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7 tips on achieving zero-tax estate planning through charitable giving

Philanthropy has its advantages

Oct 30, 2016 @ 12:01 am

By Robert Karon

How charitable should I be? What will my legacy be? What values can I teach my children and grandchildren? What do I have passion for? These are some of the questions clients start asking themselves in the autumn of their lives.

Estate planning is an intimate yet challenging process. Deciding who to entrust and bequeath your legacy to is among the largest decisions our clients will face in their lives.

Many times clients feel that they've given enough to their children, or that even if they wanted to donate to charity, they don't know the intricacies involved. Regardless of the end result, clients always want to eliminate taxes from the picture and spend their savings as they choose, not as the government does.

(Related read: Advisers say this part of Hillary Clinton's estate-tax plan is worse than the higher rate)

Here are seven key tips and strategies for you to suggest your clients employ to achieve their goal of zero-tax estate planning.

1. Amounts that go to charity are excluded from your taxable estate. Amounts given or left to your spouse are not subject to transfer taxes. Amounts donated to charity are tax-deductible from your taxable income up to 50% of adjusted gross income when you give to qualified charities.

2. Make as much in lifetime charitable donations as possible every year to get the maximum income tax savings. The double benefit of making lifetime charitable donations is that it reduces your current income tax bill and — if you plan to leave the remainder of your estate to charity — you can give more to charity with the extra income saved in taxes.

(Related read: Help clients manage tax payments during the year)

3. Allow your beneficiaries to disclaim in favor of a charitable vehicle. Have provisions in your estate documents that allow each child separately to disclaim all or a part of his or her inheritance in favor of charity. There is no estate tax on the disclaimed portion that goes to charity, and disclaimed sums can go to a variety of charitable vehicles.

4. Establish a charitable lead trust. During life, the charitable lead trust must give a certain amount to charity each year for the specified period of time you choose with the remainder going to your children. If you make it a maximum zeroed-out charitable lead trust, there are no estate or gift taxes on the remainder the child gets.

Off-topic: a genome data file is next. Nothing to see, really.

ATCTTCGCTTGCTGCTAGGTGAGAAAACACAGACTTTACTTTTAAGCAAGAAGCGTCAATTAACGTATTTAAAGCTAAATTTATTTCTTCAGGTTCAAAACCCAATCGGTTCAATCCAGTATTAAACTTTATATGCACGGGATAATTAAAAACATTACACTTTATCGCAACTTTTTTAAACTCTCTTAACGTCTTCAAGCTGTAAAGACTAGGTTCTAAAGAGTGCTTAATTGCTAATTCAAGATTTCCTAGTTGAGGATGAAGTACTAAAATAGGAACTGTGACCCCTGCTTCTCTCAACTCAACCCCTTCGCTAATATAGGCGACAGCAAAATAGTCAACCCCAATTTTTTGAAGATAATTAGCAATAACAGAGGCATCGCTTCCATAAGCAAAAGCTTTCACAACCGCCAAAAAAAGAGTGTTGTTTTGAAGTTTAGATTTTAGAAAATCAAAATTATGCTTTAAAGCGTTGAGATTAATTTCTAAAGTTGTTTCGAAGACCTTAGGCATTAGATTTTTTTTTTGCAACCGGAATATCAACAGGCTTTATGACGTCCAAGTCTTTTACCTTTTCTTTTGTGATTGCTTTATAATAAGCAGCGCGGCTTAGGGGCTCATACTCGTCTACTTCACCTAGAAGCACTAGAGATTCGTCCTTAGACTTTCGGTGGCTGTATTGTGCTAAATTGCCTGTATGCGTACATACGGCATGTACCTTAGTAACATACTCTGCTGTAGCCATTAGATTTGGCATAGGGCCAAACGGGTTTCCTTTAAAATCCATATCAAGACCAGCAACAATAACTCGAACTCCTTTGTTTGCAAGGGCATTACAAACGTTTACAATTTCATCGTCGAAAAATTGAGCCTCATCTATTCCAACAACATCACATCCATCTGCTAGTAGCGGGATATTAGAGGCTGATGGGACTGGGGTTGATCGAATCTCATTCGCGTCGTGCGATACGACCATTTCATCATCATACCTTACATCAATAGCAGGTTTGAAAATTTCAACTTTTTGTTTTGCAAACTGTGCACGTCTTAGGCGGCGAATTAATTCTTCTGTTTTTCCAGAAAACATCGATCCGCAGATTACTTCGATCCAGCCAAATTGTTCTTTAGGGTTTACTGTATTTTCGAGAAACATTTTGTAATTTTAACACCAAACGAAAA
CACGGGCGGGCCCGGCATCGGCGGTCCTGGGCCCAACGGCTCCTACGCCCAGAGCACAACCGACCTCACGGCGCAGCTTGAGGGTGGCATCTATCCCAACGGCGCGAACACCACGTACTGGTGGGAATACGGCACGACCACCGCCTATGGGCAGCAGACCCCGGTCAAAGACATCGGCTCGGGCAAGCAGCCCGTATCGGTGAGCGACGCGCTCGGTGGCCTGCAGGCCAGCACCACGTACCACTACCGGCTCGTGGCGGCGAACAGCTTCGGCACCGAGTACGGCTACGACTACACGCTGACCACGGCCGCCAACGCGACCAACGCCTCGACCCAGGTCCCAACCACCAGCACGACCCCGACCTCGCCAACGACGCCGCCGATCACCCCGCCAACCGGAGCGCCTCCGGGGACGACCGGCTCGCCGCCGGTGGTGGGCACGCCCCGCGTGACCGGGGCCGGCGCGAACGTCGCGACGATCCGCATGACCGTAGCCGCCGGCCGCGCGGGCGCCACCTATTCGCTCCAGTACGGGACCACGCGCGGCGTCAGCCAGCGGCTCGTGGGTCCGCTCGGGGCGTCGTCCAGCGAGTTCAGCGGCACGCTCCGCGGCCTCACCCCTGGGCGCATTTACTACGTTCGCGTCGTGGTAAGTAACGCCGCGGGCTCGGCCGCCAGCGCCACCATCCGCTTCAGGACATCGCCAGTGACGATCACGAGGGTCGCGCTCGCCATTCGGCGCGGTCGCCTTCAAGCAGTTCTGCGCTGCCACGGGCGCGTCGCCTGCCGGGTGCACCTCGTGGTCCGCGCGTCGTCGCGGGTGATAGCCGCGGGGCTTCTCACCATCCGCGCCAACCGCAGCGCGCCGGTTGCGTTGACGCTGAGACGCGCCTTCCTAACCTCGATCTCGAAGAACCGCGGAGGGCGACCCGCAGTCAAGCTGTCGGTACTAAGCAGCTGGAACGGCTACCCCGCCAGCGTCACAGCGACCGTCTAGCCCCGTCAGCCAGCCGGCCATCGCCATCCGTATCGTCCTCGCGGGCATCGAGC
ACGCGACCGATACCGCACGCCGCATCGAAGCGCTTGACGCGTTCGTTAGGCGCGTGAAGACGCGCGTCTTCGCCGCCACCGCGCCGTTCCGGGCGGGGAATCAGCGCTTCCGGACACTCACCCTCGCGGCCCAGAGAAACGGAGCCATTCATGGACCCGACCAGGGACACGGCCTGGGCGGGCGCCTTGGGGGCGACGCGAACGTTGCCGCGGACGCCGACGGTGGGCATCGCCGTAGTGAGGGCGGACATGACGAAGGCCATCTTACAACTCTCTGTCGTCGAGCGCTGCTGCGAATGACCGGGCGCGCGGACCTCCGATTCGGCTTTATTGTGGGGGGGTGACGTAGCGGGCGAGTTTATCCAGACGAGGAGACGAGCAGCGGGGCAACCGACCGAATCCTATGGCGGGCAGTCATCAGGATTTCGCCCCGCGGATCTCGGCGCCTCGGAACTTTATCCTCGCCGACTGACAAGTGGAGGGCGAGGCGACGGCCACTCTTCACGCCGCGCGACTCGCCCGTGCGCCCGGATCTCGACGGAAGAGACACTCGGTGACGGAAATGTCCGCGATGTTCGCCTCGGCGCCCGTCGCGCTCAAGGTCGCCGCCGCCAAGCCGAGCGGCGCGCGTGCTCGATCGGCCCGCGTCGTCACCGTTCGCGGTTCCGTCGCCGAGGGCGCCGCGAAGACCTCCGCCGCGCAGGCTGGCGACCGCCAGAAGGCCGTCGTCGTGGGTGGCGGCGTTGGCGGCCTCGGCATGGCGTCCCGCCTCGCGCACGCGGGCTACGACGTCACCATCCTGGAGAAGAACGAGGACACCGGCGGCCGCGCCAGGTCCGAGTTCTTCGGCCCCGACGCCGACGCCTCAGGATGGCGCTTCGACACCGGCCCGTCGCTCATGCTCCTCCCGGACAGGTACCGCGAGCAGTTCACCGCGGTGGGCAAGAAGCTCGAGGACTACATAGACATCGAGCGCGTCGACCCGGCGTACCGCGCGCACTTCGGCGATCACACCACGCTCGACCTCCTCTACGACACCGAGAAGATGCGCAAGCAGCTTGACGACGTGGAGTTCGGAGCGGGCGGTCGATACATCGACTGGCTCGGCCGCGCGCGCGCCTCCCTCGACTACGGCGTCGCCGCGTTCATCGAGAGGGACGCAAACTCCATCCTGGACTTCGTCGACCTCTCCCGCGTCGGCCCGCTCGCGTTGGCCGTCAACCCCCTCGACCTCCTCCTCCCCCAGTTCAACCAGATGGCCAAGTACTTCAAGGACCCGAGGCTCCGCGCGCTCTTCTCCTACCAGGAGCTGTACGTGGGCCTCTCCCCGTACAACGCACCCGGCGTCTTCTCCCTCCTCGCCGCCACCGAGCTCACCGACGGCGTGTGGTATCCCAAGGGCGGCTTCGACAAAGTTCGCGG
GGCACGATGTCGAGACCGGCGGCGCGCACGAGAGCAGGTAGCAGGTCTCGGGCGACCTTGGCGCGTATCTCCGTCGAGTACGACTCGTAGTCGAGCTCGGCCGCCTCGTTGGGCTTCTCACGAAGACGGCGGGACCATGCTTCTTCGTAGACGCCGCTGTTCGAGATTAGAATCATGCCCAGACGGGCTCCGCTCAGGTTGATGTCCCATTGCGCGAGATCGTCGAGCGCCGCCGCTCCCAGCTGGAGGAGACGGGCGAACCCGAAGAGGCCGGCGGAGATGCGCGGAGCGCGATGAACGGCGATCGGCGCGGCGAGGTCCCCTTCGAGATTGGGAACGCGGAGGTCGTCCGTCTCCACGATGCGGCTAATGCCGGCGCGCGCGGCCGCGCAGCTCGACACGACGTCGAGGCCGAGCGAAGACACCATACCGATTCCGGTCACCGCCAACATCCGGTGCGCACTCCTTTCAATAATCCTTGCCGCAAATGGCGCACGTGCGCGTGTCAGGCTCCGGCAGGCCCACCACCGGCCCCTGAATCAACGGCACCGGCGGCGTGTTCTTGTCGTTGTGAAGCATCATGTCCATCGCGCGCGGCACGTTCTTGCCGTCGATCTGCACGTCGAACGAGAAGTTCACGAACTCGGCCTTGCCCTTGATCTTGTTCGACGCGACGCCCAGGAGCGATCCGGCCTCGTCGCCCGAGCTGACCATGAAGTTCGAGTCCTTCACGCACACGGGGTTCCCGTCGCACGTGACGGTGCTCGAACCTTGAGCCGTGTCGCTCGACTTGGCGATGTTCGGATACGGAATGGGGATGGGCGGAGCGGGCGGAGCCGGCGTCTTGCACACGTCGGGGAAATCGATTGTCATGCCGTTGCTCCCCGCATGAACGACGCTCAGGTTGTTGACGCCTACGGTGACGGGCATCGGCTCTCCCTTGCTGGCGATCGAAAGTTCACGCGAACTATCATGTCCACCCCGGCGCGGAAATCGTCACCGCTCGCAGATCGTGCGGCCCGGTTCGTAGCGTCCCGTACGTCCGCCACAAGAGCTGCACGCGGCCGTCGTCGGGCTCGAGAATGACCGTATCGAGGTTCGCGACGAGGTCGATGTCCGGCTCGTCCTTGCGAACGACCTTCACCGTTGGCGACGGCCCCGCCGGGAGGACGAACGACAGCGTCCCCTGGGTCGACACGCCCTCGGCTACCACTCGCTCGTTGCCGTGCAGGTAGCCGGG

At death, the same principals as during life apply. The only issue to be decided becomes how old the children will be when they actually get the funds.

5. Utilize a charitable remainder trust. Put very low-tax-basis assets into a charitable remainder trust and sell them to defer the tax. This will also provide for more diversification and additional income. Design the charitable remainder trust for the maximum income you are allowed, if you want, or no income. Charities in the end must get a minimum of the present value of about 10% of the charitable remainder trust value. You get an upfront charitable income tax deduction in the year the charitable remainder trust is set up.

(Related read: Help clients see impact of charitable giving, as ice bucket challenge just did)

6. Annual charitable deduction donations and bequests at your passing can be made in a variety of ways using a variety of vehicles, such as a private family foundation, a donor-advised fund, a charity of your choice and others. Charitable vehicles can build and teach family values that can be passed through generations and also make a statement about current donors

7. Set up a qualified terminable interest property trust (Q-TIP). This is where you leave assets to your spouse in a trust and he or she gets the income for life with their children usually getting the remainder. Your spouse cannot change the remainder beneficiaries.

The remainder interest in a Q-TIP does not always have to be the testator's children. Charity can be a good end vehicle as well. There is no estate or gift tax when the Q-TIP comes into being and no estate tax if the remainder goes to charity.

Robert Karon is managing director at CBIZ MHM.

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